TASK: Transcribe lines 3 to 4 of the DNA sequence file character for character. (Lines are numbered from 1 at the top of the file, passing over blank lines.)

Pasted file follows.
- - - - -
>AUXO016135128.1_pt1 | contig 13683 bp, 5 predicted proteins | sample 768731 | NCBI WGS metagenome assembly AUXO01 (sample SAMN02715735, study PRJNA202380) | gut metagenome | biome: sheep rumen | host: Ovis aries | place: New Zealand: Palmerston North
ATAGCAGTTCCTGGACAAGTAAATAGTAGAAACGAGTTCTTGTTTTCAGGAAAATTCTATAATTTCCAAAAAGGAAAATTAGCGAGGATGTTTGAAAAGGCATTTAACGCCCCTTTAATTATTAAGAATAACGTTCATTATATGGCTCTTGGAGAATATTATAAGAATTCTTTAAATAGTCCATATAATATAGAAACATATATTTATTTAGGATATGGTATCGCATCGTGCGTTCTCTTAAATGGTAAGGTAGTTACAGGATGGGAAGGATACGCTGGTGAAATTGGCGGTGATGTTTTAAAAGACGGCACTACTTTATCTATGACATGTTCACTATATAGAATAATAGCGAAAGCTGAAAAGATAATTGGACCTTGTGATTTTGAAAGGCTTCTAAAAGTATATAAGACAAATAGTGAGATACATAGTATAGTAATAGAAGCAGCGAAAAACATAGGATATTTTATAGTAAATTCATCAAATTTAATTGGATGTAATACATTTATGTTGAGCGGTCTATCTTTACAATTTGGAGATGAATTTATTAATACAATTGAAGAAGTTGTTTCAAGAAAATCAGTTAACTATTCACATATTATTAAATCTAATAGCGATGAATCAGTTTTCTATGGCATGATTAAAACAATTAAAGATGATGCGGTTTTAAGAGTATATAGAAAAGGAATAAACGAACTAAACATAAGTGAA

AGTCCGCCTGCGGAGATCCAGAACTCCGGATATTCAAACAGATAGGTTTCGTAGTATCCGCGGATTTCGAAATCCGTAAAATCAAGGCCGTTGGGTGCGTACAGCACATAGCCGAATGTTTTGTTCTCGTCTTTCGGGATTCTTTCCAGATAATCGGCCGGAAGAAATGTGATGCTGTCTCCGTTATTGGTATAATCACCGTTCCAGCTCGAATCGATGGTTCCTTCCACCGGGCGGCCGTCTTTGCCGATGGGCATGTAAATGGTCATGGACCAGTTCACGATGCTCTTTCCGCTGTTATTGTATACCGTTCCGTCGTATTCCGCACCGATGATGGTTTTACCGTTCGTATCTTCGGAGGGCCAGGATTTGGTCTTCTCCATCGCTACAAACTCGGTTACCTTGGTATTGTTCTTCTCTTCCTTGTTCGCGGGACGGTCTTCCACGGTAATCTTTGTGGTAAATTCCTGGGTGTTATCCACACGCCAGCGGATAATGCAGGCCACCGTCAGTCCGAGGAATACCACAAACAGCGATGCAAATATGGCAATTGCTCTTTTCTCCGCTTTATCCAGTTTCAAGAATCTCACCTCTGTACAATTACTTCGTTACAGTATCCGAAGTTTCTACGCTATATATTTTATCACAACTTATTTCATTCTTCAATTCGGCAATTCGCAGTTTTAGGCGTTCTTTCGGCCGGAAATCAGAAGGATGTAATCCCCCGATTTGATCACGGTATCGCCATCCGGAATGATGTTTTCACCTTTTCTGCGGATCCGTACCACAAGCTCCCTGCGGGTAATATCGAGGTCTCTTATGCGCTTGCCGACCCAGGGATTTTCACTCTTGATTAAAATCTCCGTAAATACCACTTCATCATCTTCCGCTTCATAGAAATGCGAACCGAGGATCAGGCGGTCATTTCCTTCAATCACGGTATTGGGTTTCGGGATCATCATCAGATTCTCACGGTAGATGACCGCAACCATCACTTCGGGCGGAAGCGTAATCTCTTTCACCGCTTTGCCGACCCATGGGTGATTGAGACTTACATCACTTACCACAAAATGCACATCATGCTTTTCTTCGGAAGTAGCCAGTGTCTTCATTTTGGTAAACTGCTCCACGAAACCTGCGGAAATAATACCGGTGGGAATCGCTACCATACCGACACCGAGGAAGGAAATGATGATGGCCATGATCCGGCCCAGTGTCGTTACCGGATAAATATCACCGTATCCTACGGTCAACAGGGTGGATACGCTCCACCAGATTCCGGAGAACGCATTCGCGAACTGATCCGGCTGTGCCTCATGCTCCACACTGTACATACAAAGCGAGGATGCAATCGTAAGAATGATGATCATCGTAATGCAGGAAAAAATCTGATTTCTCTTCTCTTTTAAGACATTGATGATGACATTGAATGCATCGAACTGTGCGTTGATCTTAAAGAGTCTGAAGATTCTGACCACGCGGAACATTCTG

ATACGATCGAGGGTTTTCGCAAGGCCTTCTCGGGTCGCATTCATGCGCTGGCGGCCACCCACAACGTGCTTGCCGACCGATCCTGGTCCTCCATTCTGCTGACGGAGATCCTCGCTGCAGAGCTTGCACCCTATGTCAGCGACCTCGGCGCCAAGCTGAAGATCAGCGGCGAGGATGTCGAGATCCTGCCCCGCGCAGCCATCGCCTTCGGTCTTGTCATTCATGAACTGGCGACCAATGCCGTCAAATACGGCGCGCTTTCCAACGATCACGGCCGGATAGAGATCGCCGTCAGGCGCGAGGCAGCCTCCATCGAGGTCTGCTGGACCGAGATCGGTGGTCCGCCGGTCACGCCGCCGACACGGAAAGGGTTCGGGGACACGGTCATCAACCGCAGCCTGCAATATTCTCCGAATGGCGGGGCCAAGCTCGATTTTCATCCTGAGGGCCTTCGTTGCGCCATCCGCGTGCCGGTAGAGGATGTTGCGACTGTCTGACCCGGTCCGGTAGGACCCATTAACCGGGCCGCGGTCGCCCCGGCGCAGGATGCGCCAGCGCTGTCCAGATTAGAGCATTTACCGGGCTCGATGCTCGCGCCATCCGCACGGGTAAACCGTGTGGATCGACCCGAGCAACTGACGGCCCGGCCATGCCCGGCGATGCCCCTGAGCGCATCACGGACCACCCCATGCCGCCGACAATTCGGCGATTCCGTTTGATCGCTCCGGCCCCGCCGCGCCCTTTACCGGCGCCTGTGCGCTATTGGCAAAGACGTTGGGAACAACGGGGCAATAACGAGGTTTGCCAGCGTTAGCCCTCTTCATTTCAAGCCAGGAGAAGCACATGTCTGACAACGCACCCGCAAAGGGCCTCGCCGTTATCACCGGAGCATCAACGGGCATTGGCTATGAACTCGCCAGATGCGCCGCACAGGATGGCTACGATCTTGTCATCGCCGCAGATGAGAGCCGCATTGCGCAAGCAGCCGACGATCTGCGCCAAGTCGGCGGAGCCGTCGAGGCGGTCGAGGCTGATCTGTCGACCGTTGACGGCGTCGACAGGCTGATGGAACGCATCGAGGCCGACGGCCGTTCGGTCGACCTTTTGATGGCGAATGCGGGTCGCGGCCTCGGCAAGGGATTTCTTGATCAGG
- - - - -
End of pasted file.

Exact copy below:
AGTCCGCCTGCGGAGATCCAGAACTCCGGATATTCAAACAGATAGGTTTCGTAGTATCCGCGGATTTCGAAATCCGTAAAATCAAGGCCGTTGGGTGCGTACAGCACATAGCCGAATGTTTTGTTCTCGTCTTTCGGGATTCTTTCCAGATAATCGGCCGGAAGAAATGTGATGCTGTCTCCGTTATTGGTATAATCACCGTTCCAGCTCGAATCGATGGTTCCTTCCACCGGGCGGCCGTCTTTGCCGATGGGCATGTAAATGGTCATGGACCAGTTCACGATGCTCTTTCCGCTGTTATTGTATACCGTTCCGTCGTATTCCGCACCGATGATGGTTTTACCGTTCGTATCTTCGGAGGGCCAGGATTTGGTCTTCTCCATCGCTACAAACTCGGTTACCTTGGTATTGTTCTTCTCTTCCTTGTTCGCGGGACGGTCTTCCACGGTAATCTTTGTGGTAAATTCCTGGGTGTTATCCACACGCCAGCGGATAATGCAGGCCACCGTCAGTCCGAGGAATACCACAAACAGCGATGCAAATATGGCAATTGCTCTTTTCTCCGCTTTATCCAGTTTCAAGAATCTCACCTCTGTACAATTACTTCGTTACAGTATCCGAAGTTTCTACGCTATATATTTTATCACAACTTATTTCATTCTTCAATTCGGCAATTCGCAGTTTTAGGCGTTCTTTCGGCCGGAAATCAGAAGGATGTAATCCCCCGATTTGATCACGGTATCGCCATCCGGAATGATGTTTTCACCTTTTCTGCGGATCCGTACCACAAGCTCCCTGCGGGTAATATCGAGGTCTCTTATGCGCTTGCCGACCCAGGGATTTTCACTCTTGATTAAAATCTCCGTAAATACCACTTCATCATCTTCCGCTTCATAGAAATGCGAACCGAGGATCAGGCGGTCATTTCCTTCAATCACGGTATTGGGTTTCGGGATCATCATCAGATTCTCACGGTAGATGACCGCAACCATCACTTCGGGCGGAAGCGTAATCTCTTTCACCGCTTTGCCGACCCATGGGTGATTGAGACTTACATCACTTACCACAAAATGCACATCATGCTTTTCTTCGGAAGTAGCCAGTGTCTTCATTTTGGTAAACTGCTCCACGAAACCTGCGGAAATAATACCGGTGGGAATCGCTACCATACCGACACCGAGGAAGGAAATGATGATGGCCATGATCCGGCCCAGTGTCGTTACCGGATAAATATCACCGTATCCTACGGTCAACAGGGTGGATACGCTCCACCAGATTCCGGAGAACGCATTCGCGAACTGATCCGGCTGTGCCTCATGCTCCACACTGTACATACAAAGCGAGGATGCAATCGTAAGAATGATGATCATCGTAATGCAGGAAAAAATCTGATTTCTCTTCTCTTTTAAGACATTGATGATGACATTGAATGCATCGAACTGTGCGTTGATCTTAAAGAGTCTGAAGATTCTGACCACGCGGAACATTCTG

ATACGATCGAGGGTTTTCGCAAGGCCTTCTCGGGTCGCATTCATGCGCTGGCGGCCACCCACAACGTGCTTGCCGACCGATCCTGGTCCTCCATTCTGCTGACGGAGATCCTCGCTGCAGAGCTTGCACCCTATGTCAGCGACCTCGGCGCCAAGCTGAAGATCAGCGGCGAGGATGTCGAGATCCTGCCCCGCGCAGCCATCGCCTTCGGTCTTGTCATTCATGAACTGGCGACCAATGCCGTCAAATACGGCGCGCTTTCCAACGATCACGGCCGGATAGAGATCGCCGTCAGGCGCGAGGCAGCCTCCATCGAGGTCTGCTGGACCGAGATCGGTGGTCCGCCGGTCACGCCGCCGACACGGAAAGGGTTCGGGGACACGGTCATCAACCGCAGCCTGCAATATTCTCCGAATGGCGGGGCCAAGCTCGATTTTCATCCTGAGGGCCTTCGTTGCGCCATCCGCGTGCCGGTAGAGGATGTTGCGACTGTCTGACCCGGTCCGGTAGGACCCATTAACCGGGCCGCGGTCGCCCCGGCGCAGGATGCGCCAGCGCTGTCCAGATTAGAGCATTTACCGGGCTCGATGCTCGCGCCATCCGCACGGGTAAACCGTGTGGATCGACCCGAGCAACTGACGGCCCGGCCATGCCCGGCGATGCCCCTGAGCGCATCACGGACCACCCCATGCCGCCGACAATTCGGCGATTCCGTTTGATCGCTCCGGCCCCGCCGCGCCCTTTACCGGCGCCTGTGCGCTATTGGCAAAGACGTTGGGAACAACGGGGCAATAACGAGGTTTGCCAGCGTTAGCCCTCTTCATTTCAAGCCAGGAGAAGCACATGTCTGACAACGCACCCGCAAAGGGCCTCGCCGTTATCACCGGAGCATCAACGGGCATTGGCTATGAACTCGCCAGATGCGCCGCACAGGATGGCTACGATCTTGTCATCGCCGCAGATGAGAGCCGCATTGCGCAAGCAGCCGACGATCTGCGCCAAGTCGGCGGAGCCGTCGAGGCGGTCGAGGCTGATCTGTCGACCGTTGACGGCGTCGACAGGCTGATGGAACGCATCGAGGCCGACGGCCGTTCGGTCGACCTTTTGATGGCGAATGCGGGTCGCGGCCTCGGCAAGGGATTTCTTGATCAGG